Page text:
UT Gardens’ April 2022 Plant of the Month
Submitted by Celeste Luckey Scott, UT Extension Madison County
Zinnias are a longtime favorite of home gardeners. They come in a wide variety of colors and flower forms ranging from single, to fully double, cactus flowered, and even crested. They are easy to grow from seed, relish full sun, are loved by pollinators and have a long vase life for cut stems. They also are tough and drought tolerant, requiring little to no additional watering once established. What more could a gardener ask for than a flower that has attributes like these? How about disease resistance?
The typical garden zinnia, Zinnia elegans, falls short in one category, disease resistance. It is susceptible to a wide range of foliar diseases including powdery mildew, cercospora leaf spot, alternaria leaf spot and bacterial leaf spot. Some Z. elegans cultivars claim resistance to these diseases, yet none can compare to the clean foliage offered by the hybrid Profusion and Zahara series. These series are hybrids of Z. elegans x Z. angustifolia, which incorporate desirable attributes from each parent. Z. angustifolia, commonly known as the narrow leaf zinnia, has natural resistance to foliar disease and passes that trait along, while Z. elegans provides an array of flower color and larger blooms up to 2.5 inches in diameter. There are some tradeoffs, however. The hybrids have a compact growth habit of only 1 to 1.5 inches height similar to that of Z. angustifolia. This change in stature shifts its use in the garden from that of a striking mid-border cut flower to a non-stop flowering front-border plant.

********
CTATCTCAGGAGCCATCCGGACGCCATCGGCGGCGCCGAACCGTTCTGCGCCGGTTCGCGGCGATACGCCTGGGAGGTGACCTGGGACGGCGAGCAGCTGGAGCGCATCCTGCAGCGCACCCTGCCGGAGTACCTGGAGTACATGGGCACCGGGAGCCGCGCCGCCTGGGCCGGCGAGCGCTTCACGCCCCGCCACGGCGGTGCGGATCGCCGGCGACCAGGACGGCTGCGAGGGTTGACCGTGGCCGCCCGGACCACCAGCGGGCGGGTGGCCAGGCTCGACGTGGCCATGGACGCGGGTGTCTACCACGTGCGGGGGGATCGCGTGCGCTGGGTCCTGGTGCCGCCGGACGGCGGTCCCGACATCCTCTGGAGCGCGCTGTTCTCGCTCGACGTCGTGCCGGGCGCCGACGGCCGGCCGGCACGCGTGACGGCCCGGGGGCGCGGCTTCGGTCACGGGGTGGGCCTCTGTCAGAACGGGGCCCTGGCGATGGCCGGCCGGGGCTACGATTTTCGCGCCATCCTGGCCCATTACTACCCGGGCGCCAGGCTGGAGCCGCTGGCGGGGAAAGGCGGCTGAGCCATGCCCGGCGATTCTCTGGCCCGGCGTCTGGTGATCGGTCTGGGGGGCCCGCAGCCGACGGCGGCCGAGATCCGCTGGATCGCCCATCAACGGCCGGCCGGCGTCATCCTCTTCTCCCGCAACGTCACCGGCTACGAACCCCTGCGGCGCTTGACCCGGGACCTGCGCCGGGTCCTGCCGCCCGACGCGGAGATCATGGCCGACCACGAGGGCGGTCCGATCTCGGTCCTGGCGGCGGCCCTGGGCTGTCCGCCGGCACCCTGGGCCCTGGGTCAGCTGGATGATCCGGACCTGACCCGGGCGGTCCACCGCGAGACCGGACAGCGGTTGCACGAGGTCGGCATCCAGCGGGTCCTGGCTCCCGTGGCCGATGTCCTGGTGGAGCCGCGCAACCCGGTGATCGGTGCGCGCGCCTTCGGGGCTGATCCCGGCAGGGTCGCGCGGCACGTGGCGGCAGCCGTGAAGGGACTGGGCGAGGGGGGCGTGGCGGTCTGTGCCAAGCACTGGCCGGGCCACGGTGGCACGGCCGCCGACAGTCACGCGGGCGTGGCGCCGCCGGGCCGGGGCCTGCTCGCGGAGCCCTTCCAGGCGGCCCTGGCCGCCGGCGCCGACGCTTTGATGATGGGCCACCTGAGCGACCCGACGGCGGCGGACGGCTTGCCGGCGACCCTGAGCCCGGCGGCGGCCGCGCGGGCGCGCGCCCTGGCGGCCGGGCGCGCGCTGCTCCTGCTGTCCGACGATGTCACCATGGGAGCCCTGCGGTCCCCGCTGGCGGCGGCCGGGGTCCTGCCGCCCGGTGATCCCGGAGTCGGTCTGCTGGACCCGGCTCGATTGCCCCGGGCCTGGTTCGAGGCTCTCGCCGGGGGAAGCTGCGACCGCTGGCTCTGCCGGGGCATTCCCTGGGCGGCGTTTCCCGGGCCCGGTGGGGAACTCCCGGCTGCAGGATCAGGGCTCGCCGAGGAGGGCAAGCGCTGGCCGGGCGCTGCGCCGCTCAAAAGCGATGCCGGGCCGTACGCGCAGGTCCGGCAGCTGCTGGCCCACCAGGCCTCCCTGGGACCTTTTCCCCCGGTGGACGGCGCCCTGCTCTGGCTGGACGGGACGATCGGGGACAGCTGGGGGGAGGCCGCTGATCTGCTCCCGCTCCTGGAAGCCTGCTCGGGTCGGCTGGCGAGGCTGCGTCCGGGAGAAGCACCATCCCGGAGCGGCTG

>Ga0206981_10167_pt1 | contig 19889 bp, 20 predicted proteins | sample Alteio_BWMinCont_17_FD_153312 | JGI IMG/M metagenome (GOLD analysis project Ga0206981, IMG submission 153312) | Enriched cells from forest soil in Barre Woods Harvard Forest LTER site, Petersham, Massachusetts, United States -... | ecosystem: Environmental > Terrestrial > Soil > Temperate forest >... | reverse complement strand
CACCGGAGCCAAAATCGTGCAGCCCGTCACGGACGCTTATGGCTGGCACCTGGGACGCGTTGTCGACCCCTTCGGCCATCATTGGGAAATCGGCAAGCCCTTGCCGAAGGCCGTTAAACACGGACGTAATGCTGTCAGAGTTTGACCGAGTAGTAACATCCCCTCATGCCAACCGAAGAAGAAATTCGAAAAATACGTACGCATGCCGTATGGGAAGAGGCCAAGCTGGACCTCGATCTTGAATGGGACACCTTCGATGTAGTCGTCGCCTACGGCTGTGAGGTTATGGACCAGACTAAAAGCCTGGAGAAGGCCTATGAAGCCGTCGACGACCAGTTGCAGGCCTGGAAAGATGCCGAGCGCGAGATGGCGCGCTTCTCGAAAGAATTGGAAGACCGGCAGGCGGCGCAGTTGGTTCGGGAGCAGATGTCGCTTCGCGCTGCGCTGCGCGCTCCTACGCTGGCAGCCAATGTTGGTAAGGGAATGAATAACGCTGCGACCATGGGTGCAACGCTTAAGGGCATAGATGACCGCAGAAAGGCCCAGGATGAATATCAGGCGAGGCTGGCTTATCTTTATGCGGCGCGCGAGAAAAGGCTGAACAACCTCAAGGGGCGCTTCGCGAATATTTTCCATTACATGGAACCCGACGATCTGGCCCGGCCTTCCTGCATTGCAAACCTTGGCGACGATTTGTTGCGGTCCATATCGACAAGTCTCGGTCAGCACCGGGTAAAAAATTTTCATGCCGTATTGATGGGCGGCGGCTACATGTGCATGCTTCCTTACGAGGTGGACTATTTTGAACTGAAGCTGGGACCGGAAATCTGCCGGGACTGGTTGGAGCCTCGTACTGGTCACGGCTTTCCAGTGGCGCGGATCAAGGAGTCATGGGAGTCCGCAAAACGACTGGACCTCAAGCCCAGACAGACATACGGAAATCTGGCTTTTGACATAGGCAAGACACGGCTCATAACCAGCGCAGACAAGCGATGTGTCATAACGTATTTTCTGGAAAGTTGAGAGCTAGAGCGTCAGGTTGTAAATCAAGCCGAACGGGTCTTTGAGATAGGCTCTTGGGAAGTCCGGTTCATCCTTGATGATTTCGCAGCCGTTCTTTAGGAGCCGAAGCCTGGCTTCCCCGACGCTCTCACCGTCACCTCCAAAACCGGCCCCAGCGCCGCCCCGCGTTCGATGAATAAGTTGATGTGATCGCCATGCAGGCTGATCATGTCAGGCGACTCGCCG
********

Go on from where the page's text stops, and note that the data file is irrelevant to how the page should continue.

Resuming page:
Profusion and Zahara have been recognized through the years for their endurance and performance in the landscape as All-America Selection (AAS) winners. In the early 2000s ‘Profusion Orange’, ‘Cherry’ and ‘White’ each received AAS recognition. In 2010, ‘Zahra Starlight Rose,’ ‘Double Zahara Fire,’ and ‘Double Zahara Cherry’ were recognized, followed by ‘Profusion Double Deep Salmon’ and ‘Profusion Double Hot Cherry’ in 2013. Most recently, ‘Profusion Red’, and ‘Profusion Red Yellow Bicolor’ received AAS winner award status. This broad color range allows makes for a very versatile plant in the landscape and containers.
Zinnia in general do not look particularly attractive to shoppers in cell packs or small containers, and for this reason may be difficult to find at local garden centers. However, they are very easy to start from seed and can even be direct-seeded outdoors once soil temperatures rise and all threat of frost has passed. The University of Tennessee Gardens, Jackson, grew ‘Profusion Red Yellow Bicolor’ in 2021, and it was phenomenal all the way until frost. The older blooms faded to shades of orange and pink while the new growth simultaneously produced new flushes of vibrant yellow-red blooms. All three UT Garden locations grow at least one example of these outstanding Profusion and Zahara zinnias during the summer months.
The UT Gardens includes plant collections located in Knoxville, Crossville and Jackson. Designated as the official botanical garden for the State of Tennessee, the collections are part of the UT Institute of Agriculture. The Gardens’ mission is to foster appreciation, education and stewardship of plants through garden displays, educational programs and research trials. The Gardens are open during all seasons and free to the public.